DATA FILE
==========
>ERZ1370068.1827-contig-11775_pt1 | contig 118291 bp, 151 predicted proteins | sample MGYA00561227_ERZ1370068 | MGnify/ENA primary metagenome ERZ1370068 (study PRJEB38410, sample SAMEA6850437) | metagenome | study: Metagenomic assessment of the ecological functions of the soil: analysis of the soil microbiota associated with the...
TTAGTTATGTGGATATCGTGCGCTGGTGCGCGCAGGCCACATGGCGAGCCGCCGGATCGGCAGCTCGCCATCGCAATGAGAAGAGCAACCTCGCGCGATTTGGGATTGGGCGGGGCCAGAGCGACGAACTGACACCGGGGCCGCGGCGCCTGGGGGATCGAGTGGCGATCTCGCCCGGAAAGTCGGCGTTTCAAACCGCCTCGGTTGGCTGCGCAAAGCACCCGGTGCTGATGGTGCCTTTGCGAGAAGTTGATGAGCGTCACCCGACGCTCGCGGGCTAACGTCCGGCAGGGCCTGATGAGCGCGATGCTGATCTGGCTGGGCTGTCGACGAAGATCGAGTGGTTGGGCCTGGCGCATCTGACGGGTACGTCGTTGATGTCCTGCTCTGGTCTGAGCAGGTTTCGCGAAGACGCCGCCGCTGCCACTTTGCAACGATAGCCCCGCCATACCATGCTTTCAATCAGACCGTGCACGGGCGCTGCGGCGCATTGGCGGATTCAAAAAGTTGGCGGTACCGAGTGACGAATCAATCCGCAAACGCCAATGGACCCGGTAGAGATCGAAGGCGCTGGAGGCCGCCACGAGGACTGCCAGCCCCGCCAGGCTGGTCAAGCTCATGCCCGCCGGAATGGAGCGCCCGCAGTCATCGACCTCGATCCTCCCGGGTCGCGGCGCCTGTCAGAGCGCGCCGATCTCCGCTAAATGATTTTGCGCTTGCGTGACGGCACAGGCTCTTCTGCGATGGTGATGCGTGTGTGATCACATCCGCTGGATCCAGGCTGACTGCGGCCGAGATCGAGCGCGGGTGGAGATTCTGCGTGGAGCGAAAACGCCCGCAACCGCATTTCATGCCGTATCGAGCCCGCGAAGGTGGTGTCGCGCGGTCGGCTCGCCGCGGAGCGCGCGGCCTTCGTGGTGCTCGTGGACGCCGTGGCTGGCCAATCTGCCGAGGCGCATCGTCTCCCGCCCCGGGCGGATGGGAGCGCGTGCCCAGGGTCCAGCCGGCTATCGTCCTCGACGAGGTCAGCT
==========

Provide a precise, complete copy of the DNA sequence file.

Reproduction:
>ERZ1370068.1827-contig-11775_pt1 | contig 118291 bp, 151 predicted proteins | sample MGYA00561227_ERZ1370068 | MGnify/ENA primary metagenome ERZ1370068 (study PRJEB38410, sample SAMEA6850437) | metagenome | study: Metagenomic assessment of the ecological functions of the soil: analysis of the soil microbiota associated with the...
TTAGTTATGTGGATATCGTGCGCTGGTGCGCGCAGGCCACATGGCGAGCCGCCGGATCGGCAGCTCGCCATCGCAATGAGAAGAGCAACCTCGCGCGATTTGGGATTGGGCGGGGCCAGAGCGACGAACTGACACCGGGGCCGCGGCGCCTGGGGGATCGAGTGGCGATCTCGCCCGGAAAGTCGGCGTTTCAAACCGCCTCGGTTGGCTGCGCAAAGCACCCGGTGCTGATGGTGCCTTTGCGAGAAGTTGATGAGCGTCACCCGACGCTCGCGGGCTAACGTCCGGCAGGGCCTGATGAGCGCGATGCTGATCTGGCTGGGCTGTCGACGAAGATCGAGTGGTTGGGCCTGGCGCATCTGACGGGTACGTCGTTGATGTCCTGCTCTGGTCTGAGCAGGTTTCGCGAAGACGCCGCCGCTGCCACTTTGCAACGATAGCCCCGCCATACCATGCTTTCAATCAGACCGTGCACGGGCGCTGCGGCGCATTGGCGGATTCAAAAAGTTGGCGGTACCGAGTGACGAATCAATCCGCAAACGCCAATGGACCCGGTAGAGATCGAAGGCGCTGGAGGCCGCCACGAGGACTGCCAGCCCCGCCAGGCTGGTCAAGCTCATGCCCGCCGGAATGGAGCGCCCGCAGTCATCGACCTCGATCCTCCCGGGTCGCGGCGCCTGTCAGAGCGCGCCGATCTCCGCTAAATGATTTTGCGCTTGCGTGACGGCACAGGCTCTTCTGCGATGGTGATGCGTGTGTGATCACATCCGCTGGATCCAGGCTGACTGCGGCCGAGATCGAGCGCGGGTGGAGATTCTGCGTGGAGCGAAAACGCCCGCAACCGCATTTCATGCCGTATCGAGCCCGCGAAGGTGGTGTCGCGCGGTCGGCTCGCCGCGGAGCGCGCGGCCTTCGTGGTGCTCGTGGACGCCGTGGCTGGCCAATCTGCCGAGGCGCATCGTCTCCCGCCCCGGGCGGATGGGAGCGCGTGCCCAGGGTCCAGCCGGCTATCGTCCTCGACGAGGTCAGCT